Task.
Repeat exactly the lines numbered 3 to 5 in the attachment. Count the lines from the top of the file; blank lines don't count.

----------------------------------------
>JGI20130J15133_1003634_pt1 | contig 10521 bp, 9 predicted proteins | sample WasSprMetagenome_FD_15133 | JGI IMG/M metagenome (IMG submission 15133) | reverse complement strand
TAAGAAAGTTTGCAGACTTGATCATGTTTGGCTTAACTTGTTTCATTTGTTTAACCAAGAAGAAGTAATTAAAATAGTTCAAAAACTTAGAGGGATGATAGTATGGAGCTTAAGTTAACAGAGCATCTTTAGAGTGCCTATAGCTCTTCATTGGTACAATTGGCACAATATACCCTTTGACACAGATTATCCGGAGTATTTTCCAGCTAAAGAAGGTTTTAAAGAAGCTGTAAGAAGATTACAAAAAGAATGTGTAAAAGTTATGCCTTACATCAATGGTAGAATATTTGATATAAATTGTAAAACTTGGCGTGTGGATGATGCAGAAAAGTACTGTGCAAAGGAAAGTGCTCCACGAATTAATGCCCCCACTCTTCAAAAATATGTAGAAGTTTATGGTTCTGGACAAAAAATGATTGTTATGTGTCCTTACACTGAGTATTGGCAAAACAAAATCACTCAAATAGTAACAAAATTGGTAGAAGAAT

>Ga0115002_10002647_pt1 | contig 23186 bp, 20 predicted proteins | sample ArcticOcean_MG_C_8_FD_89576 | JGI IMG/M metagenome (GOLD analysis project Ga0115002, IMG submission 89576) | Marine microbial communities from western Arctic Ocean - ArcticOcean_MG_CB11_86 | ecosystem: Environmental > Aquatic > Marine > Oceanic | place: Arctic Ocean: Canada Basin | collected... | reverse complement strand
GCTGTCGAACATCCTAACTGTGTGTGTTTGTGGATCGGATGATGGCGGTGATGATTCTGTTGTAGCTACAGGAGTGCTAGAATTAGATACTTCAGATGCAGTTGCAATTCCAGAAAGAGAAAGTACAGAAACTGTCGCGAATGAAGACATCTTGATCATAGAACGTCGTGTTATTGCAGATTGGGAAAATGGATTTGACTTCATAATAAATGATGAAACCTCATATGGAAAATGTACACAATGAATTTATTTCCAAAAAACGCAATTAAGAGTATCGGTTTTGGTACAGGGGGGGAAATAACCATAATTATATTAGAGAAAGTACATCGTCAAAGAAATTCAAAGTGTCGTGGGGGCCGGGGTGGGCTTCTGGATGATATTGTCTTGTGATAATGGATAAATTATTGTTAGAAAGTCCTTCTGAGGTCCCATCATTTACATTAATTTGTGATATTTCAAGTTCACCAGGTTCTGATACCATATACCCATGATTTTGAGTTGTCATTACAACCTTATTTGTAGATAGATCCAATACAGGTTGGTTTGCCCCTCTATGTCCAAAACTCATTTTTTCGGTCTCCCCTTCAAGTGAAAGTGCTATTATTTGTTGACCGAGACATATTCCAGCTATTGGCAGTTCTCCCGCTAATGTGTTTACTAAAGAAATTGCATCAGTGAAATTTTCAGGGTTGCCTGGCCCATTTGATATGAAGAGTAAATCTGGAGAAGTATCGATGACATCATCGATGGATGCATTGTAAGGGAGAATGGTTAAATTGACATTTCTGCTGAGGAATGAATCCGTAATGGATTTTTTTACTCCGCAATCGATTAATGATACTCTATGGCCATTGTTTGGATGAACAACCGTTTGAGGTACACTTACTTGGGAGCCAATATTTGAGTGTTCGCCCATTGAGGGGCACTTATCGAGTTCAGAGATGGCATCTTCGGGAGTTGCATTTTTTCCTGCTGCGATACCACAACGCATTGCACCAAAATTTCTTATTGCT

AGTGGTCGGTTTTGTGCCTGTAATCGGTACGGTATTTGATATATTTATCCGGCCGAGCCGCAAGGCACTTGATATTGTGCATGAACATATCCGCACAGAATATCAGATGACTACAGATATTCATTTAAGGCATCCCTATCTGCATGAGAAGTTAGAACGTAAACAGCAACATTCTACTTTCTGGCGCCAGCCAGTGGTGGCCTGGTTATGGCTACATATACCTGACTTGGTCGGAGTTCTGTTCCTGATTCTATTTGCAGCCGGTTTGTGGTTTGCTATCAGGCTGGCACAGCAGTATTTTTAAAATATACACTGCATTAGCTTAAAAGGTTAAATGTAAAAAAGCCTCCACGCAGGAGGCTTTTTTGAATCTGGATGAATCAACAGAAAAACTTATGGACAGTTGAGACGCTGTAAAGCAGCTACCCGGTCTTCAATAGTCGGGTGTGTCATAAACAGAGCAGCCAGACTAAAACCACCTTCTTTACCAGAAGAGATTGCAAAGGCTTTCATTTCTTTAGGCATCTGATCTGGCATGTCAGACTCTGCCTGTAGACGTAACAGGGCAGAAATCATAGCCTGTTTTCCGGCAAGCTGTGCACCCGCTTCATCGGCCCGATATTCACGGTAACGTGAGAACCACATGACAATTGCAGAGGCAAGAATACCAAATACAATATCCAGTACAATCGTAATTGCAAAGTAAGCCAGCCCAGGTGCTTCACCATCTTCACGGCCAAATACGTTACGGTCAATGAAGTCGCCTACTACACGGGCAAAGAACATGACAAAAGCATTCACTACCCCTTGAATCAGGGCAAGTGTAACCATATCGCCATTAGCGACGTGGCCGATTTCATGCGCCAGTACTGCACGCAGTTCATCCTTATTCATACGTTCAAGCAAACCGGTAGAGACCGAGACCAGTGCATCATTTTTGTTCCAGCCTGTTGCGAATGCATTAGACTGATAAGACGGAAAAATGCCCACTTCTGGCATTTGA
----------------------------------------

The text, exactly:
>Ga0115002_10002647_pt1 | contig 23186 bp, 20 predicted proteins | sample ArcticOcean_MG_C_8_FD_89576 | JGI IMG/M metagenome (GOLD analysis project Ga0115002, IMG submission 89576) | Marine microbial communities from western Arctic Ocean - ArcticOcean_MG_CB11_86 | ecosystem: Environmental > Aquatic > Marine > Oceanic | place: Arctic Ocean: Canada Basin | collected... | reverse complement strand
GCTGTCGAACATCCTAACTGTGTGTGTTTGTGGATCGGATGATGGCGGTGATGATTCTGTTGTAGCTACAGGAGTGCTAGAATTAGATACTTCAGATGCAGTTGCAATTCCAGAAAGAGAAAGTACAGAAACTGTCGCGAATGAAGACATCTTGATCATAGAACGTCGTGTTATTGCAGATTGGGAAAATGGATTTGACTTCATAATAAATGATGAAACCTCATATGGAAAATGTACACAATGAATTTATTTCCAAAAAACGCAATTAAGAGTATCGGTTTTGGTACAGGGGGGGAAATAACCATAATTATATTAGAGAAAGTACATCGTCAAAGAAATTCAAAGTGTCGTGGGGGCCGGGGTGGGCTTCTGGATGATATTGTCTTGTGATAATGGATAAATTATTGTTAGAAAGTCCTTCTGAGGTCCCATCATTTACATTAATTTGTGATATTTCAAGTTCACCAGGTTCTGATACCATATACCCATGATTTTGAGTTGTCATTACAACCTTATTTGTAGATAGATCCAATACAGGTTGGTTTGCCCCTCTATGTCCAAAACTCATTTTTTCGGTCTCCCCTTCAAGTGAAAGTGCTATTATTTGTTGACCGAGACATATTCCAGCTATTGGCAGTTCTCCCGCTAATGTGTTTACTAAAGAAATTGCATCAGTGAAATTTTCAGGGTTGCCTGGCCCATTTGATATGAAGAGTAAATCTGGAGAAGTATCGATGACATCATCGATGGATGCATTGTAAGGGAGAATGGTTAAATTGACATTTCTGCTGAGGAATGAATCCGTAATGGATTTTTTTACTCCGCAATCGATTAATGATACTCTATGGCCATTGTTTGGATGAACAACCGTTTGAGGTACACTTACTTGGGAGCCAATATTTGAGTGTTCGCCCATTGAGGGGCACTTATCGAGTTCAGAGATGGCATCTTCGGGAGTTGCATTTTTTCCTGCTGCGATACCACAACGCATTGCACCAAAATTTCTTATTGCT

AGTGGTCGGTTTTGTGCCTGTAATCGGTACGGTATTTGATATATTTATCCGGCCGAGCCGCAAGGCACTTGATATTGTGCATGAACATATCCGCACAGAATATCAGATGACTACAGATATTCATTTAAGGCATCCCTATCTGCATGAGAAGTTAGAACGTAAACAGCAACATTCTACTTTCTGGCGCCAGCCAGTGGTGGCCTGGTTATGGCTACATATACCTGACTTGGTCGGAGTTCTGTTCCTGATTCTATTTGCAGCCGGTTTGTGGTTTGCTATCAGGCTGGCACAGCAGTATTTTTAAAATATACACTGCATTAGCTTAAAAGGTTAAATGTAAAAAAGCCTCCACGCAGGAGGCTTTTTTGAATCTGGATGAATCAACAGAAAAACTTATGGACAGTTGAGACGCTGTAAAGCAGCTACCCGGTCTTCAATAGTCGGGTGTGTCATAAACAGAGCAGCCAGACTAAAACCACCTTCTTTACCAGAAGAGATTGCAAAGGCTTTCATTTCTTTAGGCATCTGATCTGGCATGTCAGACTCTGCCTGTAGACGTAACAGGGCAGAAATCATAGCCTGTTTTCCGGCAAGCTGTGCACCCGCTTCATCGGCCCGATATTCACGGTAACGTGAGAACCACATGACAATTGCAGAGGCAAGAATACCAAATACAATATCCAGTACAATCGTAATTGCAAAGTAAGCCAGCCCAGGTGCTTCACCATCTTCACGGCCAAATACGTTACGGTCAATGAAGTCGCCTACTACACGGGCAAAGAACATGACAAAAGCATTCACTACCCCTTGAATCAGGGCAAGTGTAACCATATCGCCATTAGCGACGTGGCCGATTTCATGCGCCAGTACTGCACGCAGTTCATCCTTATTCATACGTTCAAGCAAACCGGTAGAGACCGAGACCAGTGCATCATTTTTGTTCCAGCCTGTTGCGAATGCATTAGACTGATAAGACGGAAAAATGCCCACTTCTGGCATTTGA